Just before the inaugural XTERRA Mexico this past weekend in Puerto Vallarta I had another odd crash and sliced my knee wide open on the chain ring only five days before it was time to leave for Mexico. Fortunately I still made the trip, along with 21 stitches. No way I was missing out on a trip to PV. With some quality TV time cocooned in the hotel room (not what you want to be doing at a highly rated all-inclusive resort) the gash healed surprisingly well and I pulled the stitches out 4 days before the race, just in time to allow me to preview the course before raceday.
Heading out to pre-ride it was readily apparent this venue is a perfect prep for Maui World's. The swim is in the warm and wavy Pacific, and the bike and run courses are laced with lava rock, steep popper hills, and copious silty dust and sand. Most importantly the stifling humidity and daily highs of 35 C had even the Hawaiian visitors complaining.
Attending this event was proven XTERRA ace Francisco Serrano (2nd at Milwaukee and 5th at USA champs last year), along with 7-time Mexican ITU champ Javier Rosas and American Ryan Ignats. When the race started I fought through the shore break and found myself on the tail of the 6-person lead pack. Wonderful! I eventually drifted off - no surprise b/c the swimming mileage has suffered badly of late - but to my delight I came out only 45 seconds off the lead.
Once on the bike I moved up to 2nd quickly and worked on catching Serrano over the abrupt and lava rock-laced poppers. My Rocky Mtn Element dually was perf on this course. At the halfway point on the beach I could see Serrano was near and soon caught him on the following uphill section, we worked together for the last part of the ride to hold off a 3-person chase pack w/ Rosas and Ignatz. Highlights included blasting through the cobblestone streets of a fishing village, weaving through a herd of cows, and pacelining off a terrified horse for 1 km at 35-40 kph on the wide open dirt roads. By T2 it was down to me and Serrano w/ the rest well back.
My lack of recent run mileage forced me to stop for socks and Serrano gapped me. The first part of the run is technical w/ a beach section followed by rugged jungle trails w/ numerous logs and steep hills. It was here while chasing hard my shin and knee raked over a barb wire fence and sliced open (same knee, different spot though) whoops. turns out I was the only one who managed to do that. but this time no stitches needed... yeehaw! The gap stretched to ~45 sec by 1 mile to go until I lost another minute going off course approaching the resort...Doh! heat stroke must have been setting in, no problem though, b/c 3rd place Rosas was well back. The final approach to the line routed us along the water's edge that was bordered by bluffs with high tide setting in this course was a challenge to the end, navigating over the rocks with thigh deep waves surging in. Crossing the line in 2nd position I was thinking what a great event this was...what XTERRA is all about. The trip to Vallarta was a highlight traveling experience w/ a fine race course and venue at the Palladium Resort with friendly people. Carlos, Enrique, and the crew pulled it out for a first time venue here. Now I'm back in Victoria and with summer arrived and with cuts healing fast I'm rejuvenated and ready to train...finally!!!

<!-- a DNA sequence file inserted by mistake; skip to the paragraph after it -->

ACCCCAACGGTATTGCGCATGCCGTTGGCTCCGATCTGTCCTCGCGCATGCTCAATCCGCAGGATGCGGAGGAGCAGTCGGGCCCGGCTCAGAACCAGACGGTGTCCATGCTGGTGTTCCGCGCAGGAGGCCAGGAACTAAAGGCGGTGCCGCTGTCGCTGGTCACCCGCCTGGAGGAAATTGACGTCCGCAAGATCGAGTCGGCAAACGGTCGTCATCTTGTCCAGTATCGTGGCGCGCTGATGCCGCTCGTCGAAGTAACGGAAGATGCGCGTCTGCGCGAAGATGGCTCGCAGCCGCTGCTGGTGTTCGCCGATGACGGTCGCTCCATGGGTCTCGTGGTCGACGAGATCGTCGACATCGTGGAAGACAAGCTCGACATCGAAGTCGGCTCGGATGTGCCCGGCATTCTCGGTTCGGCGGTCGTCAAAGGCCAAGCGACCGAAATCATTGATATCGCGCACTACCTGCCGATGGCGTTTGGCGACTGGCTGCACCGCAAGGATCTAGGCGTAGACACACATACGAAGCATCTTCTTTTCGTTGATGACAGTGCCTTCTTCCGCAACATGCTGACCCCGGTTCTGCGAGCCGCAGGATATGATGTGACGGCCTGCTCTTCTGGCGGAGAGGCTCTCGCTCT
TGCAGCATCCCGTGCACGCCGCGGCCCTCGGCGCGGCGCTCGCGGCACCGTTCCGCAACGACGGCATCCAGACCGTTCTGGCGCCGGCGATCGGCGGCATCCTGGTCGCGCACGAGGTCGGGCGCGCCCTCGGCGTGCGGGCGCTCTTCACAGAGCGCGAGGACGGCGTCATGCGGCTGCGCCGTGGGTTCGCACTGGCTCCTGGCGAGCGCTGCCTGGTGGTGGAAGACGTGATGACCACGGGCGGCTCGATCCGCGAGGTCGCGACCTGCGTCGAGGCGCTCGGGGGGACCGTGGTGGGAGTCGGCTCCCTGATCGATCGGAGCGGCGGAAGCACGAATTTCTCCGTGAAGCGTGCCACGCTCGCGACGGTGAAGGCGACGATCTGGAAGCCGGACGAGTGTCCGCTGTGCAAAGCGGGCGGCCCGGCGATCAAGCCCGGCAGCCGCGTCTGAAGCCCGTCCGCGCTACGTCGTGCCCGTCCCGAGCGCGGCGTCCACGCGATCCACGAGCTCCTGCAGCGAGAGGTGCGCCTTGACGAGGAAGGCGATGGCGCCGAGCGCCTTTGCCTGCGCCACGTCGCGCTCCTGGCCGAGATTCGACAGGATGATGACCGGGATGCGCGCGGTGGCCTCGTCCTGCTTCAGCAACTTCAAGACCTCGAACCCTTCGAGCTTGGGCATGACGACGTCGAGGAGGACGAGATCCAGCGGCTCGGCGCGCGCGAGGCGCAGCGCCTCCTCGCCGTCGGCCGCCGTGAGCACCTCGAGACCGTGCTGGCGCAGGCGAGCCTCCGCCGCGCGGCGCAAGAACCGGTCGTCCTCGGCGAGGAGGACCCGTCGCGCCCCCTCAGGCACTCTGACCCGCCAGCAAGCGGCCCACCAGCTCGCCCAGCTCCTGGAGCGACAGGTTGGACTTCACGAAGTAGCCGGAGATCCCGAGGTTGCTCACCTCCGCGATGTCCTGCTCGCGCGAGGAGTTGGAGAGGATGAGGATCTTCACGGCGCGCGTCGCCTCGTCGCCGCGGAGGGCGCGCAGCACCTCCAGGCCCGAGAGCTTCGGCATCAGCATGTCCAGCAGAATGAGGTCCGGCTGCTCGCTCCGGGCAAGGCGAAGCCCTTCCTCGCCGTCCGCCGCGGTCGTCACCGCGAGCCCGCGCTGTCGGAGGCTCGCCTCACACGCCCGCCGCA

XTERRA CZECH: Nicolas Lebrun and Renata Bucher won the XTERRA Czech Championship in Hluboka nad Vltavou last Saturday.
It marked the third straight win for Bucher overseas (also won XTERRA Italy and France) and her fourth of the year including XTERRA Saipan. The reigning XTERRA European Tour Champion looks poised to defend her title but still has four races remaining (Spain, Denmark, UK, and Germany).
Reigning XTERRA World Champ Nicolas Lebrun won his second straight (also won in Italy) and sits atop the European Tour standings with two wins and a 2nd place finish at XTERRA France.
Lebrun was able to hold off local favorite Jan Kubicek (runner-up) and German standouts Claude Eksteen (3rd) and Nico Pfitzenmaier (4th).